We resorted to finding an escape route that would give us a hope of making it back to Slovakia before the last bus left the border. So we trudged back bummed out and defeated by our lack of lake sightings and insufficient map reading skills. Our spirits were lifted only when we passed another supposedly stunning lake, only to see a sea of grey mist.
At least if we didn’t see any lakes, nobody was seeing any lakes. Bitter, but surprisingly encouraging.
After hour so more of feeling our way through the cloud-infested forest, and about seven and a half hours after our hike began, a wave of relief washed over me with the sight of a kitschy tourist center complete with buses back to the Slovakian border. All I wanted was warm, wooly socks on my wet, aching feet, a hot cocoa trickling down my throat and a furry dog laying in my lap. I dug through wrappers from nuts and cheese and wet gloves and pulled out some Euros for the ride home. I was prepared for a complete rip-off exchange rate and I wasn’t even mad about it. Three Zloty, the driver informed me. Less than 75 eurocents. Perfect, I pulled out a five Euro bill. He could keep the change for all I cared, as long as he got me to the border and made it snappy.
“No Euros,” he scoffed at me. “Only Zloty.” The four shopkeepers I asked in the area all gave me the same response. Even in a park that borders Slovakia, with no ATMs in sight, or in walking distance for that matter. After much pacing and frustration, one bus driver from another route, either out of kindness or just plain pity of our pathetic state, offered us a ride to the nearest town where we could withdrawal some Zloty and catch a bus. This resulted in some sprinting to various ATMs, then to the bus, and then a stressful, clock-watching ride to the Slovakian border.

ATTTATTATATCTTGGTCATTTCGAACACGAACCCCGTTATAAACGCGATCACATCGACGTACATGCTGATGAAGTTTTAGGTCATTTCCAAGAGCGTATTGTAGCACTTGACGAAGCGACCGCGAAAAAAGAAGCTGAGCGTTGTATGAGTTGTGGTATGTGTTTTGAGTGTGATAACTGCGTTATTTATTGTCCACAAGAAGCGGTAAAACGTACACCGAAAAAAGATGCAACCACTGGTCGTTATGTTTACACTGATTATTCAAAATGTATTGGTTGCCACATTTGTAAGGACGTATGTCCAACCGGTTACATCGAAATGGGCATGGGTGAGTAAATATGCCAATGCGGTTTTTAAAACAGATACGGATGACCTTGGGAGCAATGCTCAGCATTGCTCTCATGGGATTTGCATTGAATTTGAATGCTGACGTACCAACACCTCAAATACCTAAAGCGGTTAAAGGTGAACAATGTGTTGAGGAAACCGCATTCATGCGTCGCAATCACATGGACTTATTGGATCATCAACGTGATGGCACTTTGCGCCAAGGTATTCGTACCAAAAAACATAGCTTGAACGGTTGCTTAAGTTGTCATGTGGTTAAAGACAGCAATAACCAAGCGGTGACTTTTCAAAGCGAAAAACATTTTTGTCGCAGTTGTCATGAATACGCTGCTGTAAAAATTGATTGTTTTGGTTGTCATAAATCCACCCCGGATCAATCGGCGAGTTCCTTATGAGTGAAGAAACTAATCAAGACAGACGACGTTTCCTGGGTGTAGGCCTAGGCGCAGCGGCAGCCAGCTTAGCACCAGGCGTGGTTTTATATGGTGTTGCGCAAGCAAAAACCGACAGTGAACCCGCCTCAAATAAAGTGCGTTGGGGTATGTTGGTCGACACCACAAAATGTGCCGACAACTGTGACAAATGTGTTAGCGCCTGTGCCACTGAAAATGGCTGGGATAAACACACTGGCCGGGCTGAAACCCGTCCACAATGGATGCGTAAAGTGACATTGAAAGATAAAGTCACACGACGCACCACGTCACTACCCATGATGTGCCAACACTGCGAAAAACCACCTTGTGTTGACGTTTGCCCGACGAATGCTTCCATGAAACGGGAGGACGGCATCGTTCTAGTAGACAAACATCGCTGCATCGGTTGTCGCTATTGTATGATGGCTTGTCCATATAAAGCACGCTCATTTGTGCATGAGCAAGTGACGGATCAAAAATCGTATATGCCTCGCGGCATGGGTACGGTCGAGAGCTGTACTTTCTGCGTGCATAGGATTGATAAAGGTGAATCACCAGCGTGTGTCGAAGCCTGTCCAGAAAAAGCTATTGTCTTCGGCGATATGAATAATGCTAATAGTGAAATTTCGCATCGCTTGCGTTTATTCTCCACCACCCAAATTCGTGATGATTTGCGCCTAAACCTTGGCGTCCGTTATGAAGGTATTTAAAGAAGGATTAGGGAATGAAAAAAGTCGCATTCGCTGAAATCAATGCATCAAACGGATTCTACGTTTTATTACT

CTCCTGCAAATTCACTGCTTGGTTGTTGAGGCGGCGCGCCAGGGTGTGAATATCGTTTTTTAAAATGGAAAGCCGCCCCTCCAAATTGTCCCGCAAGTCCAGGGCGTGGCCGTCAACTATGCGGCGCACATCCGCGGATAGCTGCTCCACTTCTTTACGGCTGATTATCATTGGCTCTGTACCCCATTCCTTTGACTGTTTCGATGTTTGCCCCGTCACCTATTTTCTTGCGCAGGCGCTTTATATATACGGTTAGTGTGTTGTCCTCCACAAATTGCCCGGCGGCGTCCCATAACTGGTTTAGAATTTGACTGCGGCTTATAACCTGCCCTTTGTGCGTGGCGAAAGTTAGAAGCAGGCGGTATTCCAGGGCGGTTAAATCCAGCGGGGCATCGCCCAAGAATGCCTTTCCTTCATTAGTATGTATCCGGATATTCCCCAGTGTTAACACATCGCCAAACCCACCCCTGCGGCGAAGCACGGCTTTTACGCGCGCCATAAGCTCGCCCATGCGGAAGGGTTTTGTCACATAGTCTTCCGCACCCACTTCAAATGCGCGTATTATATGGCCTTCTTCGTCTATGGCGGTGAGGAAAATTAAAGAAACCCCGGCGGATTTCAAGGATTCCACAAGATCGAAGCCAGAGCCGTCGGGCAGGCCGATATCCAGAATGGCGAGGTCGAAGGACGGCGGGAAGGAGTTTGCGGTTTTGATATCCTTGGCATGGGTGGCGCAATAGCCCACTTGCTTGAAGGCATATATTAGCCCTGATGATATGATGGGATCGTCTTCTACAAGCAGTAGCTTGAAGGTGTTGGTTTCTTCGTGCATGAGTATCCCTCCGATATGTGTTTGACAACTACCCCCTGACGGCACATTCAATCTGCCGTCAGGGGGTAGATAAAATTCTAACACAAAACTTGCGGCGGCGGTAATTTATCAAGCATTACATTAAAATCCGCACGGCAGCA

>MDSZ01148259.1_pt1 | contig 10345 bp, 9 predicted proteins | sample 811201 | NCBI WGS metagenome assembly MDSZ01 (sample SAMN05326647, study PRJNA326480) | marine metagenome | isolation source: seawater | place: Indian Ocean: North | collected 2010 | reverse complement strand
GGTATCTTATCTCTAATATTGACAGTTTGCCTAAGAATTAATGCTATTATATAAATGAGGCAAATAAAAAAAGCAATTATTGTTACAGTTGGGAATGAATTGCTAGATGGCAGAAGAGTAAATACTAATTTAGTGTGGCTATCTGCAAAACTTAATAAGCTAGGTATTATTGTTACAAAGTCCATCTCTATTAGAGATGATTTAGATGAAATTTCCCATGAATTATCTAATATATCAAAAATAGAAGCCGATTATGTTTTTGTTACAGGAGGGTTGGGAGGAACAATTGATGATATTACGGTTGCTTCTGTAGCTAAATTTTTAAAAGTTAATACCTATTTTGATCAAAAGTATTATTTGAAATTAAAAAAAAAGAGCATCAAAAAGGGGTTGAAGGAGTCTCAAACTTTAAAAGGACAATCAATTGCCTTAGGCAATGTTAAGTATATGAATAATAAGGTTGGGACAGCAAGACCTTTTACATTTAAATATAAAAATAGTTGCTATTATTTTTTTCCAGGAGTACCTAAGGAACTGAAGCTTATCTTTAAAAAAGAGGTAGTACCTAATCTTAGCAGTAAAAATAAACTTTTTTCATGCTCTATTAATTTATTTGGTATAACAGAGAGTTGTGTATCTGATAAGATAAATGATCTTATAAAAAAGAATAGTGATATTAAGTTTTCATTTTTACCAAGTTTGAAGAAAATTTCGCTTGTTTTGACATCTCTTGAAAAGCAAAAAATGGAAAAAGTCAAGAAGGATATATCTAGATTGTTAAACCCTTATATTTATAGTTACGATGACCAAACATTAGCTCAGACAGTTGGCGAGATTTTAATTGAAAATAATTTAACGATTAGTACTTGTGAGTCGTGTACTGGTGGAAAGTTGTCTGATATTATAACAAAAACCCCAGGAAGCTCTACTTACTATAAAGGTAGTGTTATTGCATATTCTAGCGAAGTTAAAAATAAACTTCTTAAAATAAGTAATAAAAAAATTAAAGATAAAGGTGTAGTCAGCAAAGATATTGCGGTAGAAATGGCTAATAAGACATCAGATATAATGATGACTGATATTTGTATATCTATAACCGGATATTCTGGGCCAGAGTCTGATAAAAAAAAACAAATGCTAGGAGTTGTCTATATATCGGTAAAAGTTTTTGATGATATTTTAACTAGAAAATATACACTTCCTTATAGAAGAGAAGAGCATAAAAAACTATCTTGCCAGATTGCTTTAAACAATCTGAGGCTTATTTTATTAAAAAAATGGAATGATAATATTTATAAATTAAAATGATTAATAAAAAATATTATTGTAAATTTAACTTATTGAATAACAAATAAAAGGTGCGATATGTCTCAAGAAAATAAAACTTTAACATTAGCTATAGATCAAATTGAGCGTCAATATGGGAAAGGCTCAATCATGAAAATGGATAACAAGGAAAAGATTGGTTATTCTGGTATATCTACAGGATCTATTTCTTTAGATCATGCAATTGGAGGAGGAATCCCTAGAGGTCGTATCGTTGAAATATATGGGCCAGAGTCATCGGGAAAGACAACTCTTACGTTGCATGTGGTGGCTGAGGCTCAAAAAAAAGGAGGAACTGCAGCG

We crossed the border in an even more dramatic fashion than at first. Sprinting with boots stomping, backpacks flopping and tired legs burning. But when we arrived at the bus stop, we found the vehicle sitting idle, not pulling away without us. It wouldn’t be the first time the schedule had been off or different on the weekend, so I mentally prepared to either fork out 1.5 Euros per kilometer for a cab or make a multi-hour walk back. But, as sometimes happens when most needed, a friendly, yet completely non-English-speaking Slovakian man happened to be waiting just a few steps away. Completely undeterred by our utter lack of Slovakian comprehension, he explained in a brief 20 minutes that he had been to Colorado and some English-speaking entity would be emerging from the woods shortly. (Chris claims he understood these things at least. I did not.) When someone, presumably his daughter, did come traipsing out of the wilderness, she used her translation and research skills and found the driver sleeping inside the bus. From the looks of him when he was abruptly awoken, he may have otherwise continued to do so for eternity.
Anyways, 30 minutes later, we were back at our beloved Ginger Monkey. Once our feet were dry and our bellies were full of wonderous Rustika Pizza, the Polish Lake failure became nothing but a reason to leave our soaked shoes near a heater for the night. The calm and rustic atmosphere of Ždiar soothed our wounded pride and sore legs, leaving the the whole scenario as a comic series of unfortunate events.
However, the quest to witness these Polish Lakes is not over. The scene below is just one thing that ensures return trips will be made to Ždiar, and a stubborn spirit and leftover Polish Zloty ensure that the Polish Lakes will be attempted again, and conquered.